One of the biggest concerns of blockchain developers, is what happens when quantum computers become a viable alternative to modern computers? In theory, their computing power could invalidate the encryption that secures blockchains from tampering. One intriguing solution suggests leveraging quantum mechanics to protect the blockchain from quantum computers.
Blockchain technology is far from easy to get your head around. We have an in-depth guide that explains it, but in a nutshell, it’s a digital ledger which uses encryption to validate new entries and protect old ones. It’s most common use is as the backbone of cryptocurrencies like Bitcoin, but it’s also found use in government systems and board gaming tablets.
One of its biggest potential problems in the future though, is that the sheer power of a quantum computer could easily break the blockchain’s encryption safeguards, giving the computer’s owner control over a blockchain’s past and future.
While quantum computers aren’t yet viable in such a scenario, they will be in the future, which is why researchers like Del Rajan have been devising potential solutions. In a paper co-authored with Matt Visser, a fellow physicist at Victoria University of Wellington in New Zealand, the pair propose a blockchain that leverages quantum entanglement — the practice of linking two or more particles together. When entangled, each particle can influence the other simultaneously, no matter the distance between them.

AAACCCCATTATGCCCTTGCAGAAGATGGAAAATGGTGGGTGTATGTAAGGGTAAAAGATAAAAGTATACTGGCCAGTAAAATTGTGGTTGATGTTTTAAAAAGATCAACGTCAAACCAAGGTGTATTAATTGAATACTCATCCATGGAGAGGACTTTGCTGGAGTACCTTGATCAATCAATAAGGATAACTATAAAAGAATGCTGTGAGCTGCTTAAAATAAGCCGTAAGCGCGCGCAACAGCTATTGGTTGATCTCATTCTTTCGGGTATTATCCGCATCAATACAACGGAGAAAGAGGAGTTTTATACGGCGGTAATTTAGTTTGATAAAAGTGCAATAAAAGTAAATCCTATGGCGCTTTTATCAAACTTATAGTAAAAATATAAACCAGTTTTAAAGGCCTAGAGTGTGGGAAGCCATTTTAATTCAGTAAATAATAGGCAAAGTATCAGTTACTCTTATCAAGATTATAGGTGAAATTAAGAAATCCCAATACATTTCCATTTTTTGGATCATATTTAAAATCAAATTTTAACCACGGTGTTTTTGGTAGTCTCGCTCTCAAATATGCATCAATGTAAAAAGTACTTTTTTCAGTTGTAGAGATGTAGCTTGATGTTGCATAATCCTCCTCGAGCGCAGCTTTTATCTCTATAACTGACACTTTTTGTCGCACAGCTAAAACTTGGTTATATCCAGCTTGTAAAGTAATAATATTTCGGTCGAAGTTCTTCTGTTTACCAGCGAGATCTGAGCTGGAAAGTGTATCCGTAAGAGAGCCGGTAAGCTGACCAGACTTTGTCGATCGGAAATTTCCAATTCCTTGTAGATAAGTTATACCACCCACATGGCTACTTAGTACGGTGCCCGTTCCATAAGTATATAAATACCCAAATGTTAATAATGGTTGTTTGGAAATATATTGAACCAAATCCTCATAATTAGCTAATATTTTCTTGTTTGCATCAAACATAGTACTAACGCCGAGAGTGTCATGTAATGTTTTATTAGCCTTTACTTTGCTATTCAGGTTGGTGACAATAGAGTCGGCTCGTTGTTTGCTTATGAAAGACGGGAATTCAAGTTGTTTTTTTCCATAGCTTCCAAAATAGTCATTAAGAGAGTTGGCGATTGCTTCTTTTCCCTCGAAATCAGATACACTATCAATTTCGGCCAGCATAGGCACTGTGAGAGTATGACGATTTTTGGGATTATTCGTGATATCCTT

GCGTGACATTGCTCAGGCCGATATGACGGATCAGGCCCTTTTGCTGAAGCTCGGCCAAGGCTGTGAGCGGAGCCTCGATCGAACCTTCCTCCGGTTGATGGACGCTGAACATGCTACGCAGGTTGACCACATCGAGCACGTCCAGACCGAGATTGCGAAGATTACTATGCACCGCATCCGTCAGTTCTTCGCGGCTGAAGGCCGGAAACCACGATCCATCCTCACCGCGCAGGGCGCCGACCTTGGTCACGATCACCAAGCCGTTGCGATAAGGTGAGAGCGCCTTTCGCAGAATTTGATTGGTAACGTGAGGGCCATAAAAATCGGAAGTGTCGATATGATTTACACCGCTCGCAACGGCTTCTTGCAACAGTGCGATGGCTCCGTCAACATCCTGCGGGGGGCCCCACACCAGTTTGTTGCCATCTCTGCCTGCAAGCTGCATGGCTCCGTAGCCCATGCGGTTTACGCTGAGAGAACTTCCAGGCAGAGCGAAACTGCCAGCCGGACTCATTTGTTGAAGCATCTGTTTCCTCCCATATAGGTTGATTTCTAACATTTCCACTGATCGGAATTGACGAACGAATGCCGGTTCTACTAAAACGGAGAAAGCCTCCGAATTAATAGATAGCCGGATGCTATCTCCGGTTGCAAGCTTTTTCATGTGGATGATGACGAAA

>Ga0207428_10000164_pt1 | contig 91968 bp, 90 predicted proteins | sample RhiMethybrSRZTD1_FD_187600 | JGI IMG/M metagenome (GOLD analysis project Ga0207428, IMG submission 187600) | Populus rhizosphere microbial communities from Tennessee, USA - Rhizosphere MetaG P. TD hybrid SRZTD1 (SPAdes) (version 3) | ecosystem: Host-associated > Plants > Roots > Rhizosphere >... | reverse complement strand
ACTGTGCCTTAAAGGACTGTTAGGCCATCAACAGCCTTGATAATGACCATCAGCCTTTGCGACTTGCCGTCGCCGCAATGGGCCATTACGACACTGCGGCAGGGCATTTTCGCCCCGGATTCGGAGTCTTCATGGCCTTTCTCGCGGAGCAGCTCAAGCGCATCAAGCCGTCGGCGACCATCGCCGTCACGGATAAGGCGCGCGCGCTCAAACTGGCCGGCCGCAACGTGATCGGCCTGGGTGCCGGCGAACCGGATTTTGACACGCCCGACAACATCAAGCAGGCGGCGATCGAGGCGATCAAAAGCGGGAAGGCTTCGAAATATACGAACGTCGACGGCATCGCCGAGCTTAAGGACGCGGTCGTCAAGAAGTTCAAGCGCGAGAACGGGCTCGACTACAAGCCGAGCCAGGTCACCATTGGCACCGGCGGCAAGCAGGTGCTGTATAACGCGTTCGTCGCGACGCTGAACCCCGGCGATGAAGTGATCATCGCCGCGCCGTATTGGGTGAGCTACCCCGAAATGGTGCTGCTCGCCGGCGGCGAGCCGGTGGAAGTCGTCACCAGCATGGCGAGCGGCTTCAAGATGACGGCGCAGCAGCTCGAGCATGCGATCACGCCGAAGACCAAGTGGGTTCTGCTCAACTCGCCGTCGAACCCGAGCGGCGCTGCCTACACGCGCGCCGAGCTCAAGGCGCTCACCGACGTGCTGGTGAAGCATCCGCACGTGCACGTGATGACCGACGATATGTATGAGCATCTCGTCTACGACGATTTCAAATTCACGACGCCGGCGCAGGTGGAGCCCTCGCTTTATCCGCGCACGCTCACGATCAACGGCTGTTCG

Where traditional entanglement bridges vast distances to send information though, Rajan and Visser’s paper suggests entangling across time instead. They propose encoding the blockchain into quantum entangled photons, the most recent of which is summarily absorbed by the next one in the blockchain. In theory, this should make it possible to validate transactions, while preventing alterations to the blockchain, since the original entangled photon does not exist anymore.
Although the possibility would still exist for a hacker with massive quantum computing power to manipulate the latest photon (block), that would only invalidate that one block, making it obvious that a hack too place. Crucially though, they wouldn’t be able to tamper with the rest of the blockchain.
All of this exists in theory at the moment, though the two paper’s authors note that each component of the idea has been realized in experimental scenarios.
Perhaps the most intriguing claim of the whole paper though, is that such a system could be viewed in some measure as a “quantum networked time machine,” as Spectrum highlights.
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